Re: installation types (was: "Re: Debian (fwd)")
On Feb 1, 10:20am, Daniel Quinlan wrote:
> I do believe that Debian should support the widest possible range of
> firm media. That includes various tapes, floppies, and CD-ROMs.
> These should come first. More people will utilize these than any
> NFS-based or other peculiar installation procedure. Installing should
> be done from media, not the net.
> Yes, floppies are a mess and I would also like it if Debian was
> distributed on tape, but installing from the net on a one-shot basis
> is just not wise. Most commercial UNIX systems require you to install
> the OS on each and every machine rather than on a central server.
> With a portable CD-ROM or tape drive, this is easy to do.
I know of two Unixes, AIX and IRIX (IBM/SGI) that have a remote installation,
and I would say that most new commercial Unix OSes will have a remote
installation of some kind, not necessarily using NFS but a remote installtion
routine that runs on the installtion server (IRIX uses tftp, AIX their own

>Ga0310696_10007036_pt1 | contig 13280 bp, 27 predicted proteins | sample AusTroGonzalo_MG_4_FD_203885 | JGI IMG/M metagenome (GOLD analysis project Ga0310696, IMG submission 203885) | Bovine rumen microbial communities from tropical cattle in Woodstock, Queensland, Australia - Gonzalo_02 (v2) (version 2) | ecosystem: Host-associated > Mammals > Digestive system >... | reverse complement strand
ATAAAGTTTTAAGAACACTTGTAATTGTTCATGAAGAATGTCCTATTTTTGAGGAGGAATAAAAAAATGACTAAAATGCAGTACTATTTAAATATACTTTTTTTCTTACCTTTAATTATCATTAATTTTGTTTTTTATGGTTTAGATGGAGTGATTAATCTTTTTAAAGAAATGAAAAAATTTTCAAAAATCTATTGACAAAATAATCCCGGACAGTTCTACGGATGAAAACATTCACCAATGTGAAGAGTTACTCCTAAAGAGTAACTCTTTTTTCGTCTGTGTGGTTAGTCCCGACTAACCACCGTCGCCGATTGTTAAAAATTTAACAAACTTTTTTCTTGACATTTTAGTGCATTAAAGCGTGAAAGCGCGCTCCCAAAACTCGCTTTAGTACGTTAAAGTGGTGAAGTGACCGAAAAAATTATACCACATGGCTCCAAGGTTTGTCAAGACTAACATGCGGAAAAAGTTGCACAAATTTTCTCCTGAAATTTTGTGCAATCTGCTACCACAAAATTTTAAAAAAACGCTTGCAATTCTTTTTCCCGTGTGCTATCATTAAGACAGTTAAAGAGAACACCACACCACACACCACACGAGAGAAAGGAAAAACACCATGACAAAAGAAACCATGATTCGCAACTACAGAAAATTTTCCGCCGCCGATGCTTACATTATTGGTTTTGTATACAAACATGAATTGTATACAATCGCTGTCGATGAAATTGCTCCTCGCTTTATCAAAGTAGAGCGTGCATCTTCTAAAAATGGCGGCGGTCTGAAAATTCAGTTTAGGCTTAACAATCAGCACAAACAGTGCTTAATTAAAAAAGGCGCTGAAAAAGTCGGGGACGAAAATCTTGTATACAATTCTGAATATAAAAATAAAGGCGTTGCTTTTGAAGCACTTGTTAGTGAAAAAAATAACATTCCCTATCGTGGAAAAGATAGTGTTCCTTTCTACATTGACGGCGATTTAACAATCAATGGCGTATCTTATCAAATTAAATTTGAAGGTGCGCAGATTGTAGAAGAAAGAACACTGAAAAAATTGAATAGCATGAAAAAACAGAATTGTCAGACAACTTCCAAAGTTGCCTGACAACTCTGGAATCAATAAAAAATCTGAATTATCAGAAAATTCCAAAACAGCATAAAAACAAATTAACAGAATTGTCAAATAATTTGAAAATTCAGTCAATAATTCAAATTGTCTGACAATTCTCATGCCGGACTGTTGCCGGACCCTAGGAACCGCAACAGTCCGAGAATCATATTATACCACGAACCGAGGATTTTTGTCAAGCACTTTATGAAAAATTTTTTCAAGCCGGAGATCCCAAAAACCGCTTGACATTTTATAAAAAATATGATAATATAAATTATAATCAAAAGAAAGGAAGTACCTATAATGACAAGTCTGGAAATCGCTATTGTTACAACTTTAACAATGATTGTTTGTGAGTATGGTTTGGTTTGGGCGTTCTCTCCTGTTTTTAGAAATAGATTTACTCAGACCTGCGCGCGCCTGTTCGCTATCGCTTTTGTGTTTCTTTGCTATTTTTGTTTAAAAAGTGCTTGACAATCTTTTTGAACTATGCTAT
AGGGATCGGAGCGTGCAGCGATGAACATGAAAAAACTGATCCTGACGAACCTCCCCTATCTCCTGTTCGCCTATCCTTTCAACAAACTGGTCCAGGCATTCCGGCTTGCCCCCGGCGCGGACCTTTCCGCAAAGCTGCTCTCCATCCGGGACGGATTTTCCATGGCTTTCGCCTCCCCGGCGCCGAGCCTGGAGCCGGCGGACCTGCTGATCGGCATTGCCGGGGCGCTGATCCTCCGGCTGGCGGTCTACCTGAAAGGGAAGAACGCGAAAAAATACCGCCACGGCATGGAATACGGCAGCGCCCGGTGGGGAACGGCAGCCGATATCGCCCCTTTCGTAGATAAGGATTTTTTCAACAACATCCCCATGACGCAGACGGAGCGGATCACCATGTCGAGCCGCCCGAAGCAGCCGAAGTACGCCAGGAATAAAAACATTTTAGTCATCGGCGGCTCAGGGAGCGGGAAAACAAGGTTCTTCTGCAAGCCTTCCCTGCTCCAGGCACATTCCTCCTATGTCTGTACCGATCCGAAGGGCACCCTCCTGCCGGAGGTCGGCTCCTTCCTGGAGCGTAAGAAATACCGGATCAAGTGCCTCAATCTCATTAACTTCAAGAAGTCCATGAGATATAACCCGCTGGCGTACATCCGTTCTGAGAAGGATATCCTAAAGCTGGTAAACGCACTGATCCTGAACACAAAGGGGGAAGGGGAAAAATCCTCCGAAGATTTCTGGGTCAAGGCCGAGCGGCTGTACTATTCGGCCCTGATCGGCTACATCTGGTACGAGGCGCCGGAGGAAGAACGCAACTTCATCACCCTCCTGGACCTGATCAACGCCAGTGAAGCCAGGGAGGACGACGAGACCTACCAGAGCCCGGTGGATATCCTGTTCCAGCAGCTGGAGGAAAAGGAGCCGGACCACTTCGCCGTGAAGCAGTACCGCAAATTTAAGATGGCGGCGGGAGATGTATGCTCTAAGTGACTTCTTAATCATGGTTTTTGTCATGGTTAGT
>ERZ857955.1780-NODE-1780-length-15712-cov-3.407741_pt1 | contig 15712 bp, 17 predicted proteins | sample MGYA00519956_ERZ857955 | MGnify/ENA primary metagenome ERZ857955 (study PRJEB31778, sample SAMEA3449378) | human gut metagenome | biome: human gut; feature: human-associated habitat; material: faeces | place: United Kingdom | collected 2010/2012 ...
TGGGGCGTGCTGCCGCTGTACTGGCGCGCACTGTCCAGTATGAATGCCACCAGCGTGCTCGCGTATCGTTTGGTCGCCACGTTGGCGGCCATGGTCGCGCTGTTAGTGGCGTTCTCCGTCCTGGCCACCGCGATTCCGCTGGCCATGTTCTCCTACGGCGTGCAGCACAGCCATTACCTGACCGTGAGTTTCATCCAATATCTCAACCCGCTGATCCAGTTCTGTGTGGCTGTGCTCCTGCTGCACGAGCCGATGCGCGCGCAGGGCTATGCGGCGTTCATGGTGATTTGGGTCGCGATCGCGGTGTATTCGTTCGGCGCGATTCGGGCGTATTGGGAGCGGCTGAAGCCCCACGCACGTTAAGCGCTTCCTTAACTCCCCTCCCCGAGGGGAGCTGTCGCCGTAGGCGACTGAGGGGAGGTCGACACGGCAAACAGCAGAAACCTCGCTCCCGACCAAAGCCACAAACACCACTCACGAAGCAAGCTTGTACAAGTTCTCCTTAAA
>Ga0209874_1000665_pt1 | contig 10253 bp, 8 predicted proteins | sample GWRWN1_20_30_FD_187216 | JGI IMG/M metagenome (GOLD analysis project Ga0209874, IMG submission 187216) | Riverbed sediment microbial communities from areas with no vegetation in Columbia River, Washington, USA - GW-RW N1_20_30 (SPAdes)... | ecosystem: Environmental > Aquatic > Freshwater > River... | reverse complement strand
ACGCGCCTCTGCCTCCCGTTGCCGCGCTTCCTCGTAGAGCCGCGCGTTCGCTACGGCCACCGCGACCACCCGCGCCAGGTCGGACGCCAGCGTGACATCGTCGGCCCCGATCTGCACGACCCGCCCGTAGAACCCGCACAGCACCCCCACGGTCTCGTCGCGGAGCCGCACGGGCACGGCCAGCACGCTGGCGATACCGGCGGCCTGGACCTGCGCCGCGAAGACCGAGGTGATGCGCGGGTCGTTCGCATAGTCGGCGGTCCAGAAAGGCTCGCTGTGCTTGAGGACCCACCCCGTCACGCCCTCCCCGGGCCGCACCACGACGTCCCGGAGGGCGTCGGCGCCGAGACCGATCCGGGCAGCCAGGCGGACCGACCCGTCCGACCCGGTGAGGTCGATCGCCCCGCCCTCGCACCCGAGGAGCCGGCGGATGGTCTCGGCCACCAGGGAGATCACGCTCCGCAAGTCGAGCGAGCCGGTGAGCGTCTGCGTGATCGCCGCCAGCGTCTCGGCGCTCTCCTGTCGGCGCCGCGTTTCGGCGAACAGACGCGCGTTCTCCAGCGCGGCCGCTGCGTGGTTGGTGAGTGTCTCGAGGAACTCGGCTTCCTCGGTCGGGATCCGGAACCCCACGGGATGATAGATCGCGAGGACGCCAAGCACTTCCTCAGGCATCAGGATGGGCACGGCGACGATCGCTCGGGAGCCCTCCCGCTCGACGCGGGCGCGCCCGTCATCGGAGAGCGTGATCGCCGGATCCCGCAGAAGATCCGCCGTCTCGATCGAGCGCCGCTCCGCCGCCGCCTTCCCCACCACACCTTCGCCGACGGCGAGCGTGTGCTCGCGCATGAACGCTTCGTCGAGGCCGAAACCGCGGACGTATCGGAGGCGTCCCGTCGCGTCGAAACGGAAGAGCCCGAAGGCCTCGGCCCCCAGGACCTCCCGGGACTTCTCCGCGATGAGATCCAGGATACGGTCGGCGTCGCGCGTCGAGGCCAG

server if I remember correctly).
I think it is a good idea to make a start on a remote installation procedure,
firstly setting up some guidelines for all installations procedures so that
things are not changed in the future which will break part of them. If a Linux
distribution is going to be used by an organisation, they will look at one
which has an easy installation (as well as other things). Having to take a
machine down, remove a CD player to another machine is possible but certainly
more awkward than just setting up a central server.
Oh well, waffles for breakfast,
= Adrian Phillips at The Norwegian Meteorological Institute =
= BUT any thoughts in this are purely my own and have nothing to do with =
= this establishment, thankfully. =
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